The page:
Point Lookout: a free weekly publication of Chaco Canyon Consulting
Volume 17, Issue 26;   June 28, 2017: Tackling Hard Problems: I

# Tackling Hard Problems: I

Hard problems need not be big problems. Even when they're small, they can halt progress on any project. Here's Part I of an approach to working on hard problems by breaking them down into smaller steps.

Some problems have no evident solutions. We set them aside for now and move on to something else where we believe we can make progress, saying, "We can come back to that later, or maybe there's another way altogether." I collected a number of suggestions for difficult problems years ago, but there's one method I use that somehow escaped that catalog. I call it "Right-To-Left Thinking."

Because lines of text in my native language, English, are written left-to-right, and because the lines are usually arranged top-down, I tend to make diagrams with a left-to-right/top-down general direction of flow. For me, then, right-to-left is a reverse of my normal pattern. That might be why it helps me find novel solutions, because it compels me to look at things differently. If your primary written language flows in some other direction, you'll want to make appropriate adjustments to this method to get the same effect.

To show how it works for me, I'll apply it to a really difficult problem: establishing a Mars colony. I have no expertise in that area, so it's unlikely that any conclusions I develop here will be useful for the Mars colony problem. What follows is just an illustration of Right-To-Left Thinking.

Begin with the objective
Begin by imagining that we've reached the objective already, and write down a representation of the objective on the "right-hand" edge of a big sheet of paper (or whatever surface you're using), in words or sketches. Try to capture some of the properties of the objective — even if we don't yet know how to reach it — focusing on some of the most difficult parts of the problem.
For the Mars Colony, three of the more difficult problems are oxygen supply, water supply, and protection from radiation. They're difficult because they probably involve large masses of material, and transporting those masses from Earth is impractical.
Develop some pre-objectives
With the objective in mind,Begin by imagining that we've
ask, "How would we have solved it?"
ask, "If we could reach the objective, what would we have accomplished or obtained to get there?" It might include material things, or concepts or knowledge we now lack. These items are our pre-objectives. Write them all down just to the "left" of where we wrote the properties of the objective. (That's why I call this method "Right-To-Left Thinking")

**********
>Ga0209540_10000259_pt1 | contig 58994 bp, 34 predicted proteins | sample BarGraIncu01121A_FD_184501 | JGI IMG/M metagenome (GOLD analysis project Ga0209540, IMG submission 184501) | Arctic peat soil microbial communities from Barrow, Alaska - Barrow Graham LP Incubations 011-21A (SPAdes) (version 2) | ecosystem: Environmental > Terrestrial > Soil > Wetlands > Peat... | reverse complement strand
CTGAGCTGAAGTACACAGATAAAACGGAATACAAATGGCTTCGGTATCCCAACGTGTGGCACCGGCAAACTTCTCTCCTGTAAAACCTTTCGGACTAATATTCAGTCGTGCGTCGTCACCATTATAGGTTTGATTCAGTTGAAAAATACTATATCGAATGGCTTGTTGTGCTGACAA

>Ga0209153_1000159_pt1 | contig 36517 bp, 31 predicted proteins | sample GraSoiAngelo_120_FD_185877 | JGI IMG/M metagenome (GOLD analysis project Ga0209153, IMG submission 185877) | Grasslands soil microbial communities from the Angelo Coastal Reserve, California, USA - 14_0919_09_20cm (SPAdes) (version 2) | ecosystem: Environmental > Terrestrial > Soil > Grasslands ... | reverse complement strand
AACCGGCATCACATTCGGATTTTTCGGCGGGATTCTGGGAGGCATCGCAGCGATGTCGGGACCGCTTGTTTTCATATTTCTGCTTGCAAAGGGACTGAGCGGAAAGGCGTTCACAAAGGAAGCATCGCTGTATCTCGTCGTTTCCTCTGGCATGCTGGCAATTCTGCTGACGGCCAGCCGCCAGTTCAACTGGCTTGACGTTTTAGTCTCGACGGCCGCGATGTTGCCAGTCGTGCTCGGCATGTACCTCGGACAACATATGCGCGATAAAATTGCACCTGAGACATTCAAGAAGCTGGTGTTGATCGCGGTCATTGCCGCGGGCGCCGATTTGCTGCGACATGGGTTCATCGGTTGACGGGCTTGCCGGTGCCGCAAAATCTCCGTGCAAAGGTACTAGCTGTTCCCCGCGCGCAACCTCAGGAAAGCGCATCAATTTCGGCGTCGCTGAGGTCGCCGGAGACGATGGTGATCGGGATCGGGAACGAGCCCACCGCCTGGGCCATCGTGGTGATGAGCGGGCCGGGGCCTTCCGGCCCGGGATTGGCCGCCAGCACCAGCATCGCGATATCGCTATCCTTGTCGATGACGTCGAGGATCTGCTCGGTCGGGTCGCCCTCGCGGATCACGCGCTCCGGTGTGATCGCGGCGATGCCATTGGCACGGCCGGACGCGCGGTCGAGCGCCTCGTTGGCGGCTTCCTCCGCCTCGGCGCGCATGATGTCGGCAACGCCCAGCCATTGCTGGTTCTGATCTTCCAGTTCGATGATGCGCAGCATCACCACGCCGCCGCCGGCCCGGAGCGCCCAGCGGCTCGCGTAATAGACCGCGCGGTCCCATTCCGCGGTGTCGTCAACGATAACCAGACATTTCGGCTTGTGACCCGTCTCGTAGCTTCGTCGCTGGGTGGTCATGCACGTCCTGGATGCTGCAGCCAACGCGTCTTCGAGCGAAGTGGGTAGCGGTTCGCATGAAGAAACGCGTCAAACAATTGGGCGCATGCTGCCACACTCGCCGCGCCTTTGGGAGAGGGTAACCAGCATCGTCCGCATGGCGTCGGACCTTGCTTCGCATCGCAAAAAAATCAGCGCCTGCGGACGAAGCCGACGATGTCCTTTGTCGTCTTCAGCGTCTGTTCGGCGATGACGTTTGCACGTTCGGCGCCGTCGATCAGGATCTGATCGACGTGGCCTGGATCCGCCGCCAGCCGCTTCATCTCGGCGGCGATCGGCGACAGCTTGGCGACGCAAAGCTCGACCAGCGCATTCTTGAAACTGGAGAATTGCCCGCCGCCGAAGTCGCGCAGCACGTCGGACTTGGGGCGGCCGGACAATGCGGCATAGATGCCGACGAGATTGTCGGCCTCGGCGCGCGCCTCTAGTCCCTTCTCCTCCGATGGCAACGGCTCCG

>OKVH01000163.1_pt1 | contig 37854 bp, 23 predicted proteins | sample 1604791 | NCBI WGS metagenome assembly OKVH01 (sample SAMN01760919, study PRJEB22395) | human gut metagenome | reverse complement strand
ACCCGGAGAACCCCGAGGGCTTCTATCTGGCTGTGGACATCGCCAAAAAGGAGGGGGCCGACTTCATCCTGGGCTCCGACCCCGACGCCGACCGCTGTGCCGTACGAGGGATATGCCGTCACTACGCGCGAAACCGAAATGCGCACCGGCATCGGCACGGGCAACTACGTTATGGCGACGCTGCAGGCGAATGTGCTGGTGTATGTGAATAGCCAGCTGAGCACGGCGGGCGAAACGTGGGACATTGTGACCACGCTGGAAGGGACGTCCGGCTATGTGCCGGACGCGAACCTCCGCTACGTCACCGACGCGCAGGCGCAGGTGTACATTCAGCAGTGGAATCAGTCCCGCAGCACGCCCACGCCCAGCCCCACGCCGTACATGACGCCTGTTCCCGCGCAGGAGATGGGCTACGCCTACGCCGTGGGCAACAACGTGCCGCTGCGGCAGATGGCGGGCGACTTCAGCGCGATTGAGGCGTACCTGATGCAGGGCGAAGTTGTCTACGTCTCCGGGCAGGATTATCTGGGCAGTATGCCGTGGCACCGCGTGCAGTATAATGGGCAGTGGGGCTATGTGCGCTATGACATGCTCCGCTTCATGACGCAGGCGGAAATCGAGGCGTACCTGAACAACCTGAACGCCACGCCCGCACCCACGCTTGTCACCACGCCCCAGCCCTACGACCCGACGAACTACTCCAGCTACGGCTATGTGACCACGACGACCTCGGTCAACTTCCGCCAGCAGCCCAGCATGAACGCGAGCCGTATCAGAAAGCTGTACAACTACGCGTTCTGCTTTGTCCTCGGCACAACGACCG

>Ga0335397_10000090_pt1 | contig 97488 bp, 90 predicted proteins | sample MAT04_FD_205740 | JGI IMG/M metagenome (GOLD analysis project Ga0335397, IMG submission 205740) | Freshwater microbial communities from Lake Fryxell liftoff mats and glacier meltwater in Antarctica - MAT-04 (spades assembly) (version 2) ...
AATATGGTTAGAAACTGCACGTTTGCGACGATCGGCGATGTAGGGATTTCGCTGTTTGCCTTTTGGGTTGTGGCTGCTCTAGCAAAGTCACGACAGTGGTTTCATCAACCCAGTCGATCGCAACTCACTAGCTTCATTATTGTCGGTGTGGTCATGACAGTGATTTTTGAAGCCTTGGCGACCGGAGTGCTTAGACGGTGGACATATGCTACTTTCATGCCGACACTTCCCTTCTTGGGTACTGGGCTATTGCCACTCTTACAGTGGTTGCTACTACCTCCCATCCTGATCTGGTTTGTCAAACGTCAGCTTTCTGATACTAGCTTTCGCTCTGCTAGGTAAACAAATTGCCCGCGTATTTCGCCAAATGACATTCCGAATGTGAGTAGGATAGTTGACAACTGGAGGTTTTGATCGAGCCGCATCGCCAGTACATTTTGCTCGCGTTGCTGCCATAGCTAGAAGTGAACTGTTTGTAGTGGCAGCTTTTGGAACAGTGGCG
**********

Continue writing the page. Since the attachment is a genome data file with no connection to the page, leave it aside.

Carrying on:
For the Mars Colony, if we can't send water and oxygen from Earth, we'll have to find them or produce them on Mars. We do know that subsurface ice is present. We can break down that water to harvest oxygen. Martian soil can provide radiation shielding, either as a layer on top of colonial structures, or by excavating to build structures under the surface. Caves or lava tubes are also possibilities.

Next time, we'll continue developing pre-objectives, and turn our attention to the other edge of the paper where we begin working on the starting point of the problem solution.

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This article in its entirety was written by a human being. No machine intelligence was involved in any way.

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## Related articles

More articles on Problem Solving and Creativity:

On Beginnings
A new year has begun, and I'm contemplating beginnings. Beginnings can inspire, and sometimes lead to letdown when our hopes or expectations aren't met. How can we handle beginnings more powerfully?
Your team is fortunate if you have even one teammate who regularly asks the questions that immediately halt discussions and save months of wasted effort. But even if you don't have someone like that, everyone can learn how to generate brilliant questions more often. Here's how.
How to Foresee the Foreseeable: Focus on the Question
When group decisions go awry, we sometimes feel that the failure could have been foreseen. Often, the cause of the failure was foreseen, but because the seer was a dissenter within the group, the issue was set aside. Improving how groups deal with dissent can enhance decision quality.
Rationalizing Creativity at Work: I
Much of the work of modern organizations requires creative thinking. But financial and schedule pressures can cause us to adopt processes that unexpectedly and paradoxically suppress creativity, thereby increasing costs and stretching schedules. What are the properties of effective approaches?
Guidelines for Curmudgeon Teams
The curmudgeon team is a subgroup of a larger team. Their job is to strengthen the team's conclusions and results by raising thorny issues that cause the team to reconsider the path it's about to take. In this way they help the team avoid dead ends and disasters.

See also Problem Solving and Creativity and Problem Solving and Creativity for more related articles.

## Forthcoming issues of Point Lookout

Coming September 4: Beating the Layoffs: I
If you work in an organization likely to conduct layoffs soon, keep in mind that exiting voluntarily before the layoffs can carry significant advantages. Here are some that relate to self-esteem, financial anxiety, and future employment. Available here and by RSS on September 4.
And on September 11: Beating the Layoffs: II
If you work in an organization likely to conduct layoffs soon, keep in mind that exiting voluntarily can carry advantages. Here are some advantages that relate to collegial relationships, future interviews, health, and severance packages. Available here and by RSS on September 11.

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